Located to the west of the City of Westminster and east of the London Borough of Hammersmith and Fulham, providing excellent access to all areas of the city, the Borough is both a favoured residential area and diplomatic area with embassies in Belgravia, Knightsbridge and Kensington Gardens. It’s very well-known for its extensive shopping areas and is home to a number of world-famous department stores such as Harrods, Peter Jones and Harvey Nichols.
In some ways the Borough can be considered as a “late developer” in London property market terms as it remained largely surrounded by fields until the mid-19th century. Thereafter, residential development accelerated alongside rapid industrialisation and the introduction of the capital’s extensive transport network. Some 64% of the housing stock is from pre-1900 with, typically, limited additions of new supply annually; indeed, over the last 20 years, the stock of housing has only increased by around 3% in total. The vast majority of the housing stock in the Borough is terraced or semi-detached houses, plus a high percentage of purpose built or converted flats.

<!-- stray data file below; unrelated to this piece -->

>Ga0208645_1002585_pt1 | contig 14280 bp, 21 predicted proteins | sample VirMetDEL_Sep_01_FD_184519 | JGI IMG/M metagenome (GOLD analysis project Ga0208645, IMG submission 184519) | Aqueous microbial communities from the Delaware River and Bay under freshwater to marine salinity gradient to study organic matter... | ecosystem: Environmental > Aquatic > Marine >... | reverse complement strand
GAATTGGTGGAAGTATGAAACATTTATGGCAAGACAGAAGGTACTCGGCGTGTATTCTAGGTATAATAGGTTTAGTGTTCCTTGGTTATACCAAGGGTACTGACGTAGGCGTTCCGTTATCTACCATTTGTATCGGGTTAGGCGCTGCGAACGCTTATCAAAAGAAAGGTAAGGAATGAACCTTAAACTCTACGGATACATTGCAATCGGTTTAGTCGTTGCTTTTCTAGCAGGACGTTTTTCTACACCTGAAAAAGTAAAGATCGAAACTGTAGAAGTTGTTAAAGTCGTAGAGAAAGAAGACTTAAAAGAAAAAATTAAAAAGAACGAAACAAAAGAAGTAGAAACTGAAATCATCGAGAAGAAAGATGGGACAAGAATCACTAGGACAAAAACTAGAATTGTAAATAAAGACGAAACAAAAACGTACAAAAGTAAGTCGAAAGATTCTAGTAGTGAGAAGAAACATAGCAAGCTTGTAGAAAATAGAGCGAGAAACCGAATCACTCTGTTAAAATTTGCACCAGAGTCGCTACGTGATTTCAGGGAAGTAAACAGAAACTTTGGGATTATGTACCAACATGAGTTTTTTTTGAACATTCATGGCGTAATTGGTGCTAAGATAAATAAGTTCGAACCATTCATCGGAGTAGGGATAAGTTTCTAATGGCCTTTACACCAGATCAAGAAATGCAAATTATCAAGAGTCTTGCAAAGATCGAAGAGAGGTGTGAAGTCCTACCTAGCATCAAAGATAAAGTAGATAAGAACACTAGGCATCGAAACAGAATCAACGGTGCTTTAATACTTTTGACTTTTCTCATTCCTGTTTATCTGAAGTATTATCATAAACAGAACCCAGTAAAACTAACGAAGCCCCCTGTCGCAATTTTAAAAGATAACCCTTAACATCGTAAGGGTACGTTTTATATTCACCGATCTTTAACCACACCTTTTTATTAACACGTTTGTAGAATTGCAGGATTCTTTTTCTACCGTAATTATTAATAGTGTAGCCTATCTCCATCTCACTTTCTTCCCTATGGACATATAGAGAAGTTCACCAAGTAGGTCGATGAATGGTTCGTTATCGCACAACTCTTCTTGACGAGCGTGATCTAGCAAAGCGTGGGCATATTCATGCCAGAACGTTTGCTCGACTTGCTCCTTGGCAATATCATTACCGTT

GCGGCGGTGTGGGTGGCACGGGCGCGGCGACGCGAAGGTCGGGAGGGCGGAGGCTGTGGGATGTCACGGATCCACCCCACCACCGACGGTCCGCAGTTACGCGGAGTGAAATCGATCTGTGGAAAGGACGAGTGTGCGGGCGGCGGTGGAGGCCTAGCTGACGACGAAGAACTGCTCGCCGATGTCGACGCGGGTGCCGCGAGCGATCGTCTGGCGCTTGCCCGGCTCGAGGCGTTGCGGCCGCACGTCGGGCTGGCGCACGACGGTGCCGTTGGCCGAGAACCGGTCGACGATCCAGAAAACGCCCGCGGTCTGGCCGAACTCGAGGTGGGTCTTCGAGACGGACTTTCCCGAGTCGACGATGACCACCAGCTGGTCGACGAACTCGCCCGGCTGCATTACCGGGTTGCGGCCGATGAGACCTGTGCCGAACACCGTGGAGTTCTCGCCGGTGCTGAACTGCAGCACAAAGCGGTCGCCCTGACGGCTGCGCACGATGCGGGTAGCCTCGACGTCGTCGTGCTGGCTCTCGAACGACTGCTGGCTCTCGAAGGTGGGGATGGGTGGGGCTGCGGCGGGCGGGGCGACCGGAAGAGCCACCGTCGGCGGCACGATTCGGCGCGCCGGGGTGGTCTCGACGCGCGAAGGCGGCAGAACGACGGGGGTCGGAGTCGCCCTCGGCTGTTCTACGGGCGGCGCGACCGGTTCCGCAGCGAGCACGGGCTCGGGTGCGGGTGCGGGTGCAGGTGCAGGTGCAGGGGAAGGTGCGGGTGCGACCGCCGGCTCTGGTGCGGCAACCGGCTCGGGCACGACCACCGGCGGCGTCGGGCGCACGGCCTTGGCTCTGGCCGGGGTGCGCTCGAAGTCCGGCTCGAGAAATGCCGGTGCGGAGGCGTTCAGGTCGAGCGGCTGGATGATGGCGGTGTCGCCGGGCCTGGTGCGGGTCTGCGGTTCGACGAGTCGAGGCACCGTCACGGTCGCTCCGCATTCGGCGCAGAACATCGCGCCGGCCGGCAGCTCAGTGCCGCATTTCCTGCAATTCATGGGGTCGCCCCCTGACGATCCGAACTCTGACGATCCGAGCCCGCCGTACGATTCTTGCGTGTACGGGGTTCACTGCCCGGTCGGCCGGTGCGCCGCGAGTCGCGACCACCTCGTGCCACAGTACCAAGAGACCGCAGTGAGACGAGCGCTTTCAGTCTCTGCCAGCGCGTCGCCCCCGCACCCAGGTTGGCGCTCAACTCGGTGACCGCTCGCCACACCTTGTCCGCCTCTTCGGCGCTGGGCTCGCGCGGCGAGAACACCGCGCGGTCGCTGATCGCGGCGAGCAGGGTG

Demand for property in Kensington and Chelsea is mainly from British people, comprising almost 59% of the population in the area, although various high-end residential enclaves are popular with Asian people from Hong Kong, China and Singapore, as well people from the Middle East.
Kensington and Chelsea has a high concentration of stately homes and luxury properties is one of the most desirable places to live in London. It is largely an affluent area with rents typically above both the London and national average.